Canon Short continued, “This decision brings relief at moving from the posture of contending for the faith, to one of proclaiming, rejoicing and growing in that faith. We move forward in unity with many in Vancouver and around the world who confess Jesus Christ as Lord.”

St. John’s Vancouver, which has been meeting at its current location for almost 100 years, will continue to be led by its present clergy, Canon David Short, Rector, Venerable Daniel Gifford, Associate Minister, and Rev. Aaron Roberts, assisted by Canon Dr. J.I. Packer, Honorary Assistant Minister and a world-renowned published theologian, a staff of 15, and by the Trustees of St. John’s Vancouver Anglican Church.

The new location secured by St. John’s Vancouver is at West 37th Avenue and Baillie Street and belongs to Oakridge Adventist Church, which has graciously offered to share its building. St. John’s Sunday services will start in Oakridge on September 25, 2011 and all other mid-week activities are planned to continue as normal in the new location.

All those who visited St. John’s Granville Street location in the past, new neighbours in the Oakridge location, and all visitors and residents in Vancouver are welcome at the services, prayer times and church events. Special events are planned during the transition period and special welcoming services will be held.

About St. John’s Vancouver (Anglican) Church:

St. John’s Vancouver Anglican Church is a community of Christians dedicated to loving God by spreading the name of Jesus Christ. The Church continues in the Anglican way, by preaching, believing and seeking to obey God’s Word in all aspects of life. Church services are held on Sundays at 8 a.m., 10 a.m. and 6:30 p.m. Evensong is on Tuesdays at 5:30 pm, a range of programs for adults and youth take place during the week, and many small home group Bible studies meet weekly throughout the Vancouver Lower Mainland. St. John’s supports over 20 local and international missions and help organizations. St. John’s is a member of the Anglican Network in Canada (ANiC) and the Anglican Church in North America (ACNA).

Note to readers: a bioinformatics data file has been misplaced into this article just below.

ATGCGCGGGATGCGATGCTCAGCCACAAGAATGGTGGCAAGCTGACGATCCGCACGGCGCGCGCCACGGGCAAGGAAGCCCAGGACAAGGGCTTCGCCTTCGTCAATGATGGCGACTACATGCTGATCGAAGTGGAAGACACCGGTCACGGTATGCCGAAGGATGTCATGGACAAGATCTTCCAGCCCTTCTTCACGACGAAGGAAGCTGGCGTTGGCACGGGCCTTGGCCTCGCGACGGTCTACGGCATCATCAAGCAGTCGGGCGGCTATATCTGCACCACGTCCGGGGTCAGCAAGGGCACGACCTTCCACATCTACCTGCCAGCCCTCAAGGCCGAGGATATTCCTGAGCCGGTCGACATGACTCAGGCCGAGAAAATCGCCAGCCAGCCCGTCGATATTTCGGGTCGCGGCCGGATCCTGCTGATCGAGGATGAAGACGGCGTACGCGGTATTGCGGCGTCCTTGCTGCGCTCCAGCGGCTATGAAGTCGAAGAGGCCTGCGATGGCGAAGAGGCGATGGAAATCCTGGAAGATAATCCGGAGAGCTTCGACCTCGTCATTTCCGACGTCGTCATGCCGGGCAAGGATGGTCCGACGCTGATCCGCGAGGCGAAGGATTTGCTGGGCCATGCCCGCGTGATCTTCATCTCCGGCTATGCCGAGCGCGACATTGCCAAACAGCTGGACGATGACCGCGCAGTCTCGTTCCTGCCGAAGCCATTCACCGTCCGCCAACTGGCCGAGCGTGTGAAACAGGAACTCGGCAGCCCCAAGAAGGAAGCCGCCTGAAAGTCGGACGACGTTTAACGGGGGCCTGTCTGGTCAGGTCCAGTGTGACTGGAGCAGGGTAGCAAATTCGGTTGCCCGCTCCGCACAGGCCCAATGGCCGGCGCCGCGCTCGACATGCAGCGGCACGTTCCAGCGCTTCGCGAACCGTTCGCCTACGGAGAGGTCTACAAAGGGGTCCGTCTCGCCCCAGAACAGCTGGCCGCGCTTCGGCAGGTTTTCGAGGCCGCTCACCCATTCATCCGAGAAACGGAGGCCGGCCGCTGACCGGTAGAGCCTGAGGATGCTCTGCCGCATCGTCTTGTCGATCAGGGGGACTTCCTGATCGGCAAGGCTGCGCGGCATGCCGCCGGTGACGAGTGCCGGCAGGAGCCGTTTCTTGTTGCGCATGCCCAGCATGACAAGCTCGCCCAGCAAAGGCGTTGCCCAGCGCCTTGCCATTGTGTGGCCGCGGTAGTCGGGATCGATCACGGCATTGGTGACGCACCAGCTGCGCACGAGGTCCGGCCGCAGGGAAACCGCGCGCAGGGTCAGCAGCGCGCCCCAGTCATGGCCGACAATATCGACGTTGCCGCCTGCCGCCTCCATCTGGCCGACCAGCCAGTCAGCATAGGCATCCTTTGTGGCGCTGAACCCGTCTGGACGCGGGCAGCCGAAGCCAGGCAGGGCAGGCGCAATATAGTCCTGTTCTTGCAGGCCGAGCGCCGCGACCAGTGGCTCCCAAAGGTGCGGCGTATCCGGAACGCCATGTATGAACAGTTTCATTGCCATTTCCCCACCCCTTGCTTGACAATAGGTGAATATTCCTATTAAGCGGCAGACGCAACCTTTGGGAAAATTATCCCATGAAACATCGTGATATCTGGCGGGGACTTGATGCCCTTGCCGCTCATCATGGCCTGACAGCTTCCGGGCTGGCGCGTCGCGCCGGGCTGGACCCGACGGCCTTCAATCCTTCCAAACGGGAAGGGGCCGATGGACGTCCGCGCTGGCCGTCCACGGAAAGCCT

St John’s Vancouver backgrounder

On Sunday September 25, 2011 St. John’s Vancouver (Anglican) Church, the largest Anglican congregation in Canada, will begin services and ministry at a new location at 5350 Baillie Street, Vancouver, about 2 km from its existing location at Granville and Nanton Avenue.

The move will be made as a result of a Canadian court decision that determined the Nanton building is to be used for the Anglican Diocese of New Westminster, of which we were part.

The move is an external sign of what may be the greatest upheaval in Christianity since the Reformation, as foundational Christian beliefs are currently under attack within the church itself. Just as with the Reformation, the foundational issue is the blurring and compromise of the good news of Jesus Christ and the elevation of the authority of church leadership over the authority of the Bible.